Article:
The Saskatchewan Ministry of Education has proclaimed September 30 as Orange Shirt Day. Every year students and school division staff, as well as the public, remember and honour residential school survivor Phyllis (Jack) Webstad. The colour orange is meaningful because Webstad wore a new orange shirt on her first day of residential school and it was taken away from her and never returned. That action caused Phyllis to feel like she was worth nothing so now people wear orange on September 30th to signify that all children matter!
Regina Public Schools uses Orange Shirt Day as an opportunity to teach students and share information with parents and staff about the terrible, multigenerational legacy created by residential schools. Much more than an occasion to wear orange, September 30th, in the first month of a school year, helps educators begin the year with important conversations about reconciliation. It is also a timely starting point for sharing Indigenous ways of knowing, learning from Elders and knowledge keepers, and engaging in land-based education.
Orange Shirt Day Proclaimed National Statutory Holiday
The Government of Canada has proclaimed September 30th as a new statutory holiday called the National Day for Truth and Reconciliation. This proclamation addresses one of the 94 calls to action of The Truth and Reconciliation Commission: “We call upon the federal government, in collaboration with Aboriginal peoples, to establish, as a statutory holiday, a National Day for Truth and Reconciliation to honour survivors, their families, and communities, and ensure that public commemoration of the history and legacy of residential schools remains a vital component of the reconciliation process.”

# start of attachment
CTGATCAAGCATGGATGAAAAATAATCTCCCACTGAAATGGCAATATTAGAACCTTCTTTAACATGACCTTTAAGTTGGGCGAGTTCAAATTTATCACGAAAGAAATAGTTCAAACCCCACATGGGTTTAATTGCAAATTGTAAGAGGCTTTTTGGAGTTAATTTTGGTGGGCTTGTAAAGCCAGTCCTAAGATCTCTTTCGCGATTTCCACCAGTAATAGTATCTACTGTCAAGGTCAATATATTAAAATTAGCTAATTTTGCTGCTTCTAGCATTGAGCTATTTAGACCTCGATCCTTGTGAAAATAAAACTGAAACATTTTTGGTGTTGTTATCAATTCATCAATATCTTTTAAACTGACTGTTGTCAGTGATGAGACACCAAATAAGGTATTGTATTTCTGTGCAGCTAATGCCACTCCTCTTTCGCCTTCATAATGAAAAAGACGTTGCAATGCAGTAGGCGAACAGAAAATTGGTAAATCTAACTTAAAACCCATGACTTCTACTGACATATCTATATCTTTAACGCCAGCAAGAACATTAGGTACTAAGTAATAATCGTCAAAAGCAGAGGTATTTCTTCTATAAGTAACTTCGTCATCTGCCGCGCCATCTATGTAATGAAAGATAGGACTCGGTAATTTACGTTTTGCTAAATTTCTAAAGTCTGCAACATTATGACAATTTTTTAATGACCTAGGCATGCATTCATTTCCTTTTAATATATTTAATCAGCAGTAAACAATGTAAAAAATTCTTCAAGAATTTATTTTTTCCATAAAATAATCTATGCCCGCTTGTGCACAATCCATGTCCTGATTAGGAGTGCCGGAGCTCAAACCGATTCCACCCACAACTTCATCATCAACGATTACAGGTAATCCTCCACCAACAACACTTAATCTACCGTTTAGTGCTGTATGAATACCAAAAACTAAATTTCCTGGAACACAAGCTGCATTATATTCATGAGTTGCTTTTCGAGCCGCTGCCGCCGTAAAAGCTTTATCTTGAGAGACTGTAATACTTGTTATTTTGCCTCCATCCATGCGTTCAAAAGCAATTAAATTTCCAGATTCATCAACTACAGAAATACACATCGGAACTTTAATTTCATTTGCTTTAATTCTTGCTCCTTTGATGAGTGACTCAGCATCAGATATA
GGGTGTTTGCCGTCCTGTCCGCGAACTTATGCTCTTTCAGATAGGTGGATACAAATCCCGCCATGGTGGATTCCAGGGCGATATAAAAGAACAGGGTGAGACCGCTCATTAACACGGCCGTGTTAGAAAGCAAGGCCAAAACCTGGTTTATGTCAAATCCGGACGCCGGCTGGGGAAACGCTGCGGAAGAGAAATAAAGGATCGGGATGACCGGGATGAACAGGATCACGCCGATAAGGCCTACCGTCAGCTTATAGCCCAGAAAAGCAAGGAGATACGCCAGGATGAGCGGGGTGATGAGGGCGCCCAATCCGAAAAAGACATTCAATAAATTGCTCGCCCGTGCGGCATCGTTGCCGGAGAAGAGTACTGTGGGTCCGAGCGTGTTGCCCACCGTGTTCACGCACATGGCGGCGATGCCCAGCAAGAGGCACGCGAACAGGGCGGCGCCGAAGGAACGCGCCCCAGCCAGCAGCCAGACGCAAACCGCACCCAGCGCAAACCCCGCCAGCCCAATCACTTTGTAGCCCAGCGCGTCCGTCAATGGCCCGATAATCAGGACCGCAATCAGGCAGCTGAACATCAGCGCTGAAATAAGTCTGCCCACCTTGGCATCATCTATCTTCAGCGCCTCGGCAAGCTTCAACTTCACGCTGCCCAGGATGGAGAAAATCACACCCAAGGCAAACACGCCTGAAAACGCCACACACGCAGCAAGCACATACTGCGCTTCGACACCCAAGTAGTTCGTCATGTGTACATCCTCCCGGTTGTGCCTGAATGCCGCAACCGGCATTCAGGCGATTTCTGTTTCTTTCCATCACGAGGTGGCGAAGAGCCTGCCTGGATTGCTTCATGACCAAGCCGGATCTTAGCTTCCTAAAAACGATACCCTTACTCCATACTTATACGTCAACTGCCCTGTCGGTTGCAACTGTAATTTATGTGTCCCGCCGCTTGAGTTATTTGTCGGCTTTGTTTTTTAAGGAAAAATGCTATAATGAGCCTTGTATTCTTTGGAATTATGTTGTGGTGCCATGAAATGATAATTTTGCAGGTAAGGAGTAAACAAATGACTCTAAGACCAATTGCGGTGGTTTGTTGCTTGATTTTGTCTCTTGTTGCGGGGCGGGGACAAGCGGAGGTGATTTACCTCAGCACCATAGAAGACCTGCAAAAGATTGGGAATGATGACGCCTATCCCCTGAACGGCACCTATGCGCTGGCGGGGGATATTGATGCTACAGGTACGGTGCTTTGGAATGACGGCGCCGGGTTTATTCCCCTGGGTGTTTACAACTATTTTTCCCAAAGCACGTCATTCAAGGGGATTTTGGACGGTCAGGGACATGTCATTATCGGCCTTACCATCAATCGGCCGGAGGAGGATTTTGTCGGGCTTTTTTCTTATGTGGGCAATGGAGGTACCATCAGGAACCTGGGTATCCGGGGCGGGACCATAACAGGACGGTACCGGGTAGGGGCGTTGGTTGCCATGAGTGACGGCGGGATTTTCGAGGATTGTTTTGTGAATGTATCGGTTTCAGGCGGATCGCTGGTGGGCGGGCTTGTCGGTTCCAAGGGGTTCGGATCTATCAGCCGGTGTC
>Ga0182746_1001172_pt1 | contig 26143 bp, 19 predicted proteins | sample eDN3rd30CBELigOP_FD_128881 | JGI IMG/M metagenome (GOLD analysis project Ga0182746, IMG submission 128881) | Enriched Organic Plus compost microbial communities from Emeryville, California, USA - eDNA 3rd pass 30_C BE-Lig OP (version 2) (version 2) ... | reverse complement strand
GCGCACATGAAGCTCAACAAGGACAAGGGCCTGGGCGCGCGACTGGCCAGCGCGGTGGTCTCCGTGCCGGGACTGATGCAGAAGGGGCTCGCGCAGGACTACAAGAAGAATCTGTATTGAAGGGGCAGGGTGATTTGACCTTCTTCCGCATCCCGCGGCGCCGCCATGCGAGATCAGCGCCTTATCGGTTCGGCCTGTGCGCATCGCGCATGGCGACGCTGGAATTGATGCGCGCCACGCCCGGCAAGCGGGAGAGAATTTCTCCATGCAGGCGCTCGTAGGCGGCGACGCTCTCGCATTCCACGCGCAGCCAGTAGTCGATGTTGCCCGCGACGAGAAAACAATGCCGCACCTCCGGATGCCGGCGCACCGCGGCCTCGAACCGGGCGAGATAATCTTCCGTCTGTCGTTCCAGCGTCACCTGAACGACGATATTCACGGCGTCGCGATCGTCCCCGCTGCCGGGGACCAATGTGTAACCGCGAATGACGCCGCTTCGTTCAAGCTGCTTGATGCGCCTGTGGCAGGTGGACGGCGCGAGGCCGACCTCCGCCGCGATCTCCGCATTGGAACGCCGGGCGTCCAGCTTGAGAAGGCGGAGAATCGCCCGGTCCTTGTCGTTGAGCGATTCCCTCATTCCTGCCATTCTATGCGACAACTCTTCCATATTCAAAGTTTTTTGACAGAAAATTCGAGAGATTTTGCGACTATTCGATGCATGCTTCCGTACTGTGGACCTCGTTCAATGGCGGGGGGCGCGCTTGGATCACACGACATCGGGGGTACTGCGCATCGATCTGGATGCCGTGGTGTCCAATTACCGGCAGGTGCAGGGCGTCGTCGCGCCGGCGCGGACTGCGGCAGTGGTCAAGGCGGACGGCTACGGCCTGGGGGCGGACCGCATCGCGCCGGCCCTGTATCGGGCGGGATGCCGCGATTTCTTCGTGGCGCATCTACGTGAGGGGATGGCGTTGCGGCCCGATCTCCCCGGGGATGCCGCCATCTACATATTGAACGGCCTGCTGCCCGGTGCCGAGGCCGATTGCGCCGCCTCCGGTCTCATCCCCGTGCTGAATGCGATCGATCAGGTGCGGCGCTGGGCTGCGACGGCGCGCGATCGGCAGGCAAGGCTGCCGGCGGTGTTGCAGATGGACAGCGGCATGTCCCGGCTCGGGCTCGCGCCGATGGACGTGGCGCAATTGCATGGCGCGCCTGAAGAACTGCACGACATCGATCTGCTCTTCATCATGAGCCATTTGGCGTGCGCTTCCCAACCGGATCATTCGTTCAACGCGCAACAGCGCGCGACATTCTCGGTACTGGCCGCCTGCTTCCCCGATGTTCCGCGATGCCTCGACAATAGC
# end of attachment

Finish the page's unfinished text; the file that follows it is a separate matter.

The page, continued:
Education is provincially regulated and the Government of Saskatchewan has not declared September 30th as a statutory holiday. All Regina Public schools will have no classes on this day. We will wear Orange on the 29th.
Regina Public Schools is on Treaty 4 Territory and in the Homeland of the Métis. The school division looks forward to the 2022-2023 school year and the opportunity every day, not just on September 30th, to learn and teach curriculum that honours Indigenous learnings.